Selma schools do well on progress report

Published 9:51 pm Monday, August 4, 2008

For the Selma City School System, Monday seemed wonderful; the Dallas County School System dealt with some aftermath as the Alabama Department of Education announced its 2008 Adequate Yearly Progress (AYP) report.

The Selma City School System’s schools all made AYP for the 2008. In The Dallas County system, four schools, including Dallas County High School, Southside High School and Keith Middle-High School and Brantley Elementary School, all failed to make the mandated score.

Even Dr. Joe Morton, state superintendent of education, who visited Selma Monday evening, commented on the Selma system’s AYP report.

Email newsletter signup

“Today, 83 percent of our public schools made AYP and Selma City Schools were in that percentage,” he said to thunderous applause.

Selma City Schools’ interim superintendent Verdell Lett Dawson was very pleased with the announcement.

“I am so elated with the progress the school system made in one year!” Dawson said. “All of our schools including Selma High School made AYP. I would like to extend a deserving ‘thank you and job-well-done’ to all of our principals, teachers, students, parents, support staff and community members who have made a difference in our school system.”

Selma High School did not make AYP in 2007.

It was important for the school to make the grade this year.

Schools that don’t meet AYP are required to take corrective steps and are placed in different categories depending on their situation. Those that don’t make AYP for one year are put on notice but don’t have to take any specific steps.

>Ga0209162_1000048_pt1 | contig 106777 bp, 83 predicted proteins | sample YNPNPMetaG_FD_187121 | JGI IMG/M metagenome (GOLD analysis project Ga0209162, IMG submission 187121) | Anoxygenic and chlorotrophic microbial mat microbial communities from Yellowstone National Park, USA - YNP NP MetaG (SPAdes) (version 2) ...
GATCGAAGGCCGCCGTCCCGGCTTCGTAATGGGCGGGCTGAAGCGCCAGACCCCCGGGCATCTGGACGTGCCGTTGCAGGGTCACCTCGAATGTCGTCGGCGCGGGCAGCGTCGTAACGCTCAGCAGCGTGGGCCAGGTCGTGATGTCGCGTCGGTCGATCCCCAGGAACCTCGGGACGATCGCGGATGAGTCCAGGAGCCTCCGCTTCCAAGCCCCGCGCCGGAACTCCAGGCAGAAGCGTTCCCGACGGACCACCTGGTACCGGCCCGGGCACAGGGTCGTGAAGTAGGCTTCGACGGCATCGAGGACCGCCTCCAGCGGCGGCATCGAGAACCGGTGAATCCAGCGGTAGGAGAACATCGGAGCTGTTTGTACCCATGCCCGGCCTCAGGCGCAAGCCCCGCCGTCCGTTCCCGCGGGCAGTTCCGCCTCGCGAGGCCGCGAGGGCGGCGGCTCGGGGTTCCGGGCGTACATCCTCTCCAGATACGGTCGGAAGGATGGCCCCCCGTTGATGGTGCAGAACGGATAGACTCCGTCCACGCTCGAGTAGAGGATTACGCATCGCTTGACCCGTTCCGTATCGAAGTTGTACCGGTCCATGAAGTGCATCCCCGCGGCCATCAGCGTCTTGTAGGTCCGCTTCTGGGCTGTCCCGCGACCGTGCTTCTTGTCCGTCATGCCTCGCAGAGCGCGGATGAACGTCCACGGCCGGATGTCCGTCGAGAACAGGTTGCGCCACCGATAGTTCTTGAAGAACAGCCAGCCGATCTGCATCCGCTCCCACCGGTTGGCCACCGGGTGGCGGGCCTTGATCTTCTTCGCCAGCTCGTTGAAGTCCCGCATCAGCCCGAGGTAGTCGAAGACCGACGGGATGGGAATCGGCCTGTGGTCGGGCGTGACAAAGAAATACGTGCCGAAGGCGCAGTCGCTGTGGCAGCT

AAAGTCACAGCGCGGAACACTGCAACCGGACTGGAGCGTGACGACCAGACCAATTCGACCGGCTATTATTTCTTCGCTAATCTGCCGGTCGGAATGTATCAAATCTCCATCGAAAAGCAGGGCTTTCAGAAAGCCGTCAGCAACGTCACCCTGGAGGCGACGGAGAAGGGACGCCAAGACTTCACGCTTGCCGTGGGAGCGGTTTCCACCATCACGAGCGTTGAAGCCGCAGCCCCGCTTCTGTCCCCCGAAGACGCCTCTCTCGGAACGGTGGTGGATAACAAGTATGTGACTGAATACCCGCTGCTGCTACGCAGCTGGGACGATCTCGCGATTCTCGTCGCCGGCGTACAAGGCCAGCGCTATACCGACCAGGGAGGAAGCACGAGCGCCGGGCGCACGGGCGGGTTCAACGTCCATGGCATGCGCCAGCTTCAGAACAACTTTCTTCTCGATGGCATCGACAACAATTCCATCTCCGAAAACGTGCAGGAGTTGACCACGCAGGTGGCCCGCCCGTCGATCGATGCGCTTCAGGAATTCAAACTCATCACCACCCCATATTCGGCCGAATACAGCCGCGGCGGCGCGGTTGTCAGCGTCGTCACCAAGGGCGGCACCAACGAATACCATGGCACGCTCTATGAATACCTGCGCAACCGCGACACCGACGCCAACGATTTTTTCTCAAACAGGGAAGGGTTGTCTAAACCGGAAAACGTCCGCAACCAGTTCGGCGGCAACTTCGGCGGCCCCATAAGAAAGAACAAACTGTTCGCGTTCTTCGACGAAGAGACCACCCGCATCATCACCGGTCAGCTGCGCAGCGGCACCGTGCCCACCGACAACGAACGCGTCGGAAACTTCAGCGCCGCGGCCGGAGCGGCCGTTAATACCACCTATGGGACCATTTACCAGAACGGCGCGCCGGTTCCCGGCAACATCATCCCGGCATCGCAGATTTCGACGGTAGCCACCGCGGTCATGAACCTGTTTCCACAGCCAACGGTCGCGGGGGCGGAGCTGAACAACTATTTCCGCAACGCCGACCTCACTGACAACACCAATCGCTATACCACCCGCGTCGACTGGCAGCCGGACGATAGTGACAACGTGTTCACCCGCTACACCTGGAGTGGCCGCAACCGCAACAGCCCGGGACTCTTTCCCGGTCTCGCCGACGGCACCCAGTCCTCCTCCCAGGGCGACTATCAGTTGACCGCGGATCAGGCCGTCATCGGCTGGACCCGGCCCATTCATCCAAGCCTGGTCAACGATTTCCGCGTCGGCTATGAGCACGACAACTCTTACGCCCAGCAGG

Schools that fail for two consecutive years are labeled as needing “school improvement.” Parents whose children attend Title 1 schools that are marked for school improvement have the option of transferring their students to higher performing schools in the district.

Schools that fail to meet AYP for two years are required by the No Child Left Behind Act to offer after-school tutoring and allow students to transfer to better-performing schools.

The DCSS did make AYP as a whole, but there will be work to do in the coming year to bring the three failing schools into the fold.

Dallas County High School met 14 of the 17 mandated goals. This is also the fourth year the school in “improvement” status. The problem according to AYP data is in the reading field. The school passed all elements in the math field.

At Keith School, they met 12 of their 13 goals for the year.

Southside High School is now in year one of its improvement and it failed to meet its 12 goals by only achieving nine.

Brantley Elementary School also missed AYP by one goal by completing 12 of its 13 goals.

Barbara Stapp-Hiouas, president of the Selma City School Board, said she was pleased with the results.

“I think it’s a real feather in Dr. Dawson’s cap for the high school to make AYP,” she said. “We know, as a system, we have a long way to go, and this is only the beginning.”

Attempts to reach DCSS superintendent Fannie Major-McKenzie were unsuccessful before press time.

The Associated Press contributed to this report.